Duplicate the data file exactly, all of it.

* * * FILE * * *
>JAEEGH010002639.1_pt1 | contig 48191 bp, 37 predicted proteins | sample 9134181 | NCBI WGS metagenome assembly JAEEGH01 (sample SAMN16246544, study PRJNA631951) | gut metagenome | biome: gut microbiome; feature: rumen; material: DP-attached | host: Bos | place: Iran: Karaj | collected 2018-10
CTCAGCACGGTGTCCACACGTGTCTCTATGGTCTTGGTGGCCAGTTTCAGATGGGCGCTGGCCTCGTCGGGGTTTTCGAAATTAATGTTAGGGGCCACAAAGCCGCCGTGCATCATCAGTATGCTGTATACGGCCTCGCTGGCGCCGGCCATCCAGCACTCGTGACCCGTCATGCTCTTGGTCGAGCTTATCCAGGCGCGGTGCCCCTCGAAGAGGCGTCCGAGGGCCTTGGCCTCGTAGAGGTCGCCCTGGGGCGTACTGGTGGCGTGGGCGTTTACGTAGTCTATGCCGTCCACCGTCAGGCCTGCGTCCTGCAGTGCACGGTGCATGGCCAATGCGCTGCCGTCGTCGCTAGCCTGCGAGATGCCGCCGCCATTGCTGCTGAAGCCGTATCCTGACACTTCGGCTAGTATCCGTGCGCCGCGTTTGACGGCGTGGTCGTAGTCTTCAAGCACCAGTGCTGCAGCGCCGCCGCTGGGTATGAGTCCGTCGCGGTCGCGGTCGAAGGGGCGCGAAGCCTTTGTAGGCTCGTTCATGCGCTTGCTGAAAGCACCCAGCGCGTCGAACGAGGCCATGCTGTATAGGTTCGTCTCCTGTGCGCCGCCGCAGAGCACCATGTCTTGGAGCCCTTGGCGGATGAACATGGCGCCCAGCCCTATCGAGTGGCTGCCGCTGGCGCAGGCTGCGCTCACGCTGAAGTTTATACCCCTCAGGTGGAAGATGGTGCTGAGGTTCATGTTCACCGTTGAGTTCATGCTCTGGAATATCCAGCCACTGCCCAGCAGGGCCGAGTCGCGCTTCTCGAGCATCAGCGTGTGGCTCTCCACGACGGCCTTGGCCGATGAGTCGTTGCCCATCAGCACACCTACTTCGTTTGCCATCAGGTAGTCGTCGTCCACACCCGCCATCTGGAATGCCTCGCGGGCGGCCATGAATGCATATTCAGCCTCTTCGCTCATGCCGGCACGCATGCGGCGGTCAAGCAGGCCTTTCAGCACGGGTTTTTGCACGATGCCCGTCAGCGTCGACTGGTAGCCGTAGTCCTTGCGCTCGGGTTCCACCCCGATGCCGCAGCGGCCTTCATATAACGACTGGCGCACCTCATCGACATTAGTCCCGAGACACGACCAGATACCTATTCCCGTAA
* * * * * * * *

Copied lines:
>JAEEGH010002639.1_pt1 | contig 48191 bp, 37 predicted proteins | sample 9134181 | NCBI WGS metagenome assembly JAEEGH01 (sample SAMN16246544, study PRJNA631951) | gut metagenome | biome: gut microbiome; feature: rumen; material: DP-attached | host: Bos | place: Iran: Karaj | collected 2018-10
CTCAGCACGGTGTCCACACGTGTCTCTATGGTCTTGGTGGCCAGTTTCAGATGGGCGCTGGCCTCGTCGGGGTTTTCGAAATTAATGTTAGGGGCCACAAAGCCGCCGTGCATCATCAGTATGCTGTATACGGCCTCGCTGGCGCCGGCCATCCAGCACTCGTGACCCGTCATGCTCTTGGTCGAGCTTATCCAGGCGCGGTGCCCCTCGAAGAGGCGTCCGAGGGCCTTGGCCTCGTAGAGGTCGCCCTGGGGCGTACTGGTGGCGTGGGCGTTTACGTAGTCTATGCCGTCCACCGTCAGGCCTGCGTCCTGCAGTGCACGGTGCATGGCCAATGCGCTGCCGTCGTCGCTAGCCTGCGAGATGCCGCCGCCATTGCTGCTGAAGCCGTATCCTGACACTTCGGCTAGTATCCGTGCGCCGCGTTTGACGGCGTGGTCGTAGTCTTCAAGCACCAGTGCTGCAGCGCCGCCGCTGGGTATGAGTCCGTCGCGGTCGCGGTCGAAGGGGCGCGAAGCCTTTGTAGGCTCGTTCATGCGCTTGCTGAAAGCACCCAGCGCGTCGAACGAGGCCATGCTGTATAGGTTCGTCTCCTGTGCGCCGCCGCAGAGCACCATGTCTTGGAGCCCTTGGCGGATGAACATGGCGCCCAGCCCTATCGAGTGGCTGCCGCTGGCGCAGGCTGCGCTCACGCTGAAGTTTATACCCCTCAGGTGGAAGATGGTGCTGAGGTTCATGTTCACCGTTGAGTTCATGCTCTGGAATATCCAGCCACTGCCCAGCAGGGCCGAGTCGCGCTTCTCGAGCATCAGCGTGTGGCTCTCCACGACGGCCTTGGCCGATGAGTCGTTGCCCATCAGCACACCTACTTCGTTTGCCATCAGGTAGTCGTCGTCCACACCCGCCATCTGGAATGCCTCGCGGGCGGCCATGAATGCATATTCAGCCTCTTCGCTCATGCCGGCACGCATGCGGCGGTCAAGCAGGCCTTTCAGCACGGGTTTTTGCACGATGCCCGTCAGCGTCGACTGGTAGCCGTAGTCCTTGCGCTCGGGTTCCACCCCGATGCCGCAGCGGCCTTCATATAACGACTGGCGCACCTCATCGACATTAGTCCCGAGACACGACCAGATACCTATTCCCGTAA